I can only speak for myself here, but as I watched the game unfold and the realization of what was happening dawned on me, I felt physically unwell.

Generally I avoid this sort of personal commentary, but this game was just so disquieting. I say this as someone who is quite interested in AI and who has been looking forward to the match since it was announced.

One of the game's greatest virtuosos of the middle game had just been upstaged in black and white clarity.

AlphaGo's strength was simply remarkable and it was hard not to feel Lee's pain.
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  #14  
Old 03-14-2016, 06:02 PM
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Sky net can't be far away now.
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  #15  
Old 03-14-2016, 06:05 PM
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Quote:
Originally Posted by Sredni Vashtar View Post
I like this comment in the NYT:

I wish I knew enough to know whether he's being melodramatic.
Time will tell. People may start trying this gambit and see if there is some deep insight in strategy here - or just something that will end up being a "bluff" that worked because it unnerved the other player.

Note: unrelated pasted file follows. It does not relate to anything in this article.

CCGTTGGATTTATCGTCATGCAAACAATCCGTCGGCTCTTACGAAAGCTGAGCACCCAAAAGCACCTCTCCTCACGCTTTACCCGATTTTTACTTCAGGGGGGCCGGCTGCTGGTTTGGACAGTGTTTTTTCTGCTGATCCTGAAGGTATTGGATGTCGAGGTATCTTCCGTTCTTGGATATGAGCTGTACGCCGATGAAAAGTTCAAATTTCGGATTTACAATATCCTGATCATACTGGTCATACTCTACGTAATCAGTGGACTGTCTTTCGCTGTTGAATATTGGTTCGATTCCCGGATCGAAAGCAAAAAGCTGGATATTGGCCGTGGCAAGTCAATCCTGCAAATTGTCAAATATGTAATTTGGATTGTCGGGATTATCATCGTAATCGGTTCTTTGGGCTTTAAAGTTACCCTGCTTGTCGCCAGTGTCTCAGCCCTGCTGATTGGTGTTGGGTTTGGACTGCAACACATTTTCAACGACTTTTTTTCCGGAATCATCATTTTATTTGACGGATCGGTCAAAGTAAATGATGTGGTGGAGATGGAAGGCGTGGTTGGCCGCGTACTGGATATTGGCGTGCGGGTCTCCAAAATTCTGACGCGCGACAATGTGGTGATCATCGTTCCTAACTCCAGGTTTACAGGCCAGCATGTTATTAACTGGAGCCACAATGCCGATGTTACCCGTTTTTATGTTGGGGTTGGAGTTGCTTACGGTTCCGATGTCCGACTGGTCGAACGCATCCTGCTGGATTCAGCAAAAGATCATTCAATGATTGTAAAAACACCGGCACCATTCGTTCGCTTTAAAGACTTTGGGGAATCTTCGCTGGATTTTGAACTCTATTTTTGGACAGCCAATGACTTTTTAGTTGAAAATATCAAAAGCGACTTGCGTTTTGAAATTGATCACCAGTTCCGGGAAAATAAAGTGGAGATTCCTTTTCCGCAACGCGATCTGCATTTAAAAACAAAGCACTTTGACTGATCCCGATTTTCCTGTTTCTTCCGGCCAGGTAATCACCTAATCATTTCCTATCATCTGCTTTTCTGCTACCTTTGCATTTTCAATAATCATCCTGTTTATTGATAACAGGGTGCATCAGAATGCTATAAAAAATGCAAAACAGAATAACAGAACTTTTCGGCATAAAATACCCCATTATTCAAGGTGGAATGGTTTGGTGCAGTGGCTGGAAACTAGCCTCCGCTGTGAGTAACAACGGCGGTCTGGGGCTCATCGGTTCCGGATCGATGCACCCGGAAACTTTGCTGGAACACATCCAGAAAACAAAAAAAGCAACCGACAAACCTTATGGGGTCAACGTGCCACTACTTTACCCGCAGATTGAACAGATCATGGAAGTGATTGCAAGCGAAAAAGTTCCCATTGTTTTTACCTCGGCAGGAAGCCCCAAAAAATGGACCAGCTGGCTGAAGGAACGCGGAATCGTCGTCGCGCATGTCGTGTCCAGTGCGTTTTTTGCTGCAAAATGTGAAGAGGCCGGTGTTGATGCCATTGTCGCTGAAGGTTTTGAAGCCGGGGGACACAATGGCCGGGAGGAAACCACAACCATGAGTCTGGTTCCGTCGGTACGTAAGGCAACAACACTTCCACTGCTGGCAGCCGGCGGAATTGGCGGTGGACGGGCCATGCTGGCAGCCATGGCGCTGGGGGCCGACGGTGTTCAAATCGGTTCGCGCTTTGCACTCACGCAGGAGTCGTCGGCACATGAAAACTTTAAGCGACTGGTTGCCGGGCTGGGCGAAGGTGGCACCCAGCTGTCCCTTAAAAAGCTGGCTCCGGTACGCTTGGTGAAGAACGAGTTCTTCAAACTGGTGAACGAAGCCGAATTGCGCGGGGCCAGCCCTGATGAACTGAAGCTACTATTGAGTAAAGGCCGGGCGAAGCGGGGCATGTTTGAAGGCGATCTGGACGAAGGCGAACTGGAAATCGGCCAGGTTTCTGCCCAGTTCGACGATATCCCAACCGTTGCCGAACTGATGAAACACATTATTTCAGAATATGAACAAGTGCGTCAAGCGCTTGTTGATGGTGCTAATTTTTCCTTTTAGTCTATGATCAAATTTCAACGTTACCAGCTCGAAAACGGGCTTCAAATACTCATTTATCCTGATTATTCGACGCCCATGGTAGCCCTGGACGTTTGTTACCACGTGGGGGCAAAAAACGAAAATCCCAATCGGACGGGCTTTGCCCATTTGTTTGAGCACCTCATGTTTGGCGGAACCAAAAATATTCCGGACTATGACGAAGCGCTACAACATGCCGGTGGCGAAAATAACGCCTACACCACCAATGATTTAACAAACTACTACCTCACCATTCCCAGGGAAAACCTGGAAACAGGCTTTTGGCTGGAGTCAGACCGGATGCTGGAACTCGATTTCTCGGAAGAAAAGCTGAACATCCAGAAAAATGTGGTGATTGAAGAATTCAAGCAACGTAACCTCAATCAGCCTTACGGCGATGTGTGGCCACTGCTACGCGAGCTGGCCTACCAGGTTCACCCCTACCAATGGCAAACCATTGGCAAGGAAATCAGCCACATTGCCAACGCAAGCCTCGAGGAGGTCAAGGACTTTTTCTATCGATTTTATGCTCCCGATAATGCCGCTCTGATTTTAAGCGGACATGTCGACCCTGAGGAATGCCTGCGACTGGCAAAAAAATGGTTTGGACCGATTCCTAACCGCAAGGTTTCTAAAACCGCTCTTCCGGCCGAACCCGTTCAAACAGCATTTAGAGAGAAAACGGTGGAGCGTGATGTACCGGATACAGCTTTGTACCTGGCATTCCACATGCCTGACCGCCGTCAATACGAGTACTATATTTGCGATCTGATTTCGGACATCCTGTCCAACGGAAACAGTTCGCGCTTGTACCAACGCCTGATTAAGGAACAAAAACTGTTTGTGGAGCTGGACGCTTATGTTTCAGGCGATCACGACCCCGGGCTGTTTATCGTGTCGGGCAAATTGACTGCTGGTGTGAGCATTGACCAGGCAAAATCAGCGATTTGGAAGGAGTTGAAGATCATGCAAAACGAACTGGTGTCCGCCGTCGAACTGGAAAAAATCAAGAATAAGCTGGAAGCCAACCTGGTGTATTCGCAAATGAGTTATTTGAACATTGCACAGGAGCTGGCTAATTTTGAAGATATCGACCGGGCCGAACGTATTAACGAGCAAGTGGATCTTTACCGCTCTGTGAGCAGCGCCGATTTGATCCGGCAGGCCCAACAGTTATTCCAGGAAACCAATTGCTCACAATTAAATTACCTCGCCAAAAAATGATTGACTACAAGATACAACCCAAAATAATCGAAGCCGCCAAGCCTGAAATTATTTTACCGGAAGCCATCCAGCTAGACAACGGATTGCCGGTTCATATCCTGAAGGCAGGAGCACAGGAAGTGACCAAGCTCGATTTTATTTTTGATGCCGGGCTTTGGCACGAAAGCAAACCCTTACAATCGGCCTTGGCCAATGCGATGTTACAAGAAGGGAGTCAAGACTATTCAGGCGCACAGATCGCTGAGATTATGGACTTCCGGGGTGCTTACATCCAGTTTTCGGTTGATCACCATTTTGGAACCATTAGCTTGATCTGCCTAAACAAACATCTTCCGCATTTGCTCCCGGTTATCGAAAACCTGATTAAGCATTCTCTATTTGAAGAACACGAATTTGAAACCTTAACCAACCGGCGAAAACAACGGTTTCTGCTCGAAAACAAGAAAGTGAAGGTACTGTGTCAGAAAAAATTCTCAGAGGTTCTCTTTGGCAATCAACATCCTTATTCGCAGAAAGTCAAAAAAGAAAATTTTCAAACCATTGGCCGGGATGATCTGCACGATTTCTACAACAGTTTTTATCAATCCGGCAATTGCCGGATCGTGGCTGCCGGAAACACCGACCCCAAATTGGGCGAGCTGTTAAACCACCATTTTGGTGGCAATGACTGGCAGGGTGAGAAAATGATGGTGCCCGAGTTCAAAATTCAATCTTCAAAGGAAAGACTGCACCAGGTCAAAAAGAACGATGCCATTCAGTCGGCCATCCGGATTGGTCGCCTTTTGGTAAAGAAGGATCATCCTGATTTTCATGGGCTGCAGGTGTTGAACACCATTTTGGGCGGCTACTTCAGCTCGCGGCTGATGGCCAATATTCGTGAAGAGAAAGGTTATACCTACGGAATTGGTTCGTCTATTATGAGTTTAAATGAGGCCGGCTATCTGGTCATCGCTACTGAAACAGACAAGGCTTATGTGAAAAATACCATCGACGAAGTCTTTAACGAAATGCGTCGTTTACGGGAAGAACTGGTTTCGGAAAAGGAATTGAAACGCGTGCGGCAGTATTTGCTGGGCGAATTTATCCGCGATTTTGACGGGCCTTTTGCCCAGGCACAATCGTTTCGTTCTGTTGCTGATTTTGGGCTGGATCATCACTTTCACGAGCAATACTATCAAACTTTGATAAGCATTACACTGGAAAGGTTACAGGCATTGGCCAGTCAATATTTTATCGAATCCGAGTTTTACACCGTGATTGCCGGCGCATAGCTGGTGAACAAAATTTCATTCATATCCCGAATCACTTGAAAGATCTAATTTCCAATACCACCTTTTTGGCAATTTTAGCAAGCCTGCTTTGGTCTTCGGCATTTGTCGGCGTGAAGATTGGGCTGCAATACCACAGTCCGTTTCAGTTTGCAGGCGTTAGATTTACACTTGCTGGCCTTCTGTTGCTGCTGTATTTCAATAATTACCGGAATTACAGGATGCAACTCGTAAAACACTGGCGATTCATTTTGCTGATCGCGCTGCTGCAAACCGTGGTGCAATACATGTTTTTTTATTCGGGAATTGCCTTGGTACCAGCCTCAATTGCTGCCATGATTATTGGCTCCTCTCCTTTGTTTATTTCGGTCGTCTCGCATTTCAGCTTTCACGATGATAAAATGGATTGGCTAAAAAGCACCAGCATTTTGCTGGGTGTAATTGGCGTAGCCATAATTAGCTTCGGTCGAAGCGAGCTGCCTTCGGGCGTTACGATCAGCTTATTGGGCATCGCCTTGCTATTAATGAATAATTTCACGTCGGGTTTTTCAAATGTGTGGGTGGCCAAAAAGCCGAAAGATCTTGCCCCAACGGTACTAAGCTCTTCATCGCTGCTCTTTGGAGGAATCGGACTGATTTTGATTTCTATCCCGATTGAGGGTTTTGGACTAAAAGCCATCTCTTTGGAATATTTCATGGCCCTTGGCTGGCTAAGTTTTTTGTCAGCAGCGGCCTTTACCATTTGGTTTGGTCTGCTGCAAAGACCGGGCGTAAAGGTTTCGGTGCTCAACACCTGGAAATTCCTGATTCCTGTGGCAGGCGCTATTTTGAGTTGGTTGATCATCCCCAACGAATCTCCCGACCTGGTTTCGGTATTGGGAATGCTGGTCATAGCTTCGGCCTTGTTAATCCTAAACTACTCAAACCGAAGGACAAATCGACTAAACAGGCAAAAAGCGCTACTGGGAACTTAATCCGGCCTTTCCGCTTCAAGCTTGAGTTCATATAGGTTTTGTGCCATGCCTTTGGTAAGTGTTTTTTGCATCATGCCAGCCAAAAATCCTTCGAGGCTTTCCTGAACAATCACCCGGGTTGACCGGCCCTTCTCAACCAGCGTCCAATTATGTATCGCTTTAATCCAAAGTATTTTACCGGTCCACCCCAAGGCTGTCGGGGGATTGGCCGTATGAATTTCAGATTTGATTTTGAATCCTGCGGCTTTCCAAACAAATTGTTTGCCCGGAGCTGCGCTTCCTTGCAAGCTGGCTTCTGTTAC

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  #16  
Old 03-16-2016, 12:31 PM
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Quote:
Originally Posted by ahow View Post
Thanks for posting - that was a nice article. I was surprised / disappointed that Lee Sedol only managed to win a single game against AlphaGo.
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  #17  
Old 03-16-2016, 12:44 PM
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Have they played game 5 yet? Last I looked he was 1/4, with 1 game left.
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  #18  
Old 03-16-2016, 12:50 PM
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Have they played game 5 yet? Last I looked he was 1/4, with 1 game left.
Yes, SeDol picked the harder side, and lost. Although it was a very close match and Alpha made a mistake early in the game and recovered.
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  #19  
Old 03-18-2016, 06:06 PM
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Lee had choice of color?
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  #20  
Old 03-19-2016, 11:46 PM
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In response to the success of AlphaGo, South Korea announced it would invest 1 trillion won ($863 million) AI research. http://www.nature.com/news/south-kor...-shock-1.19595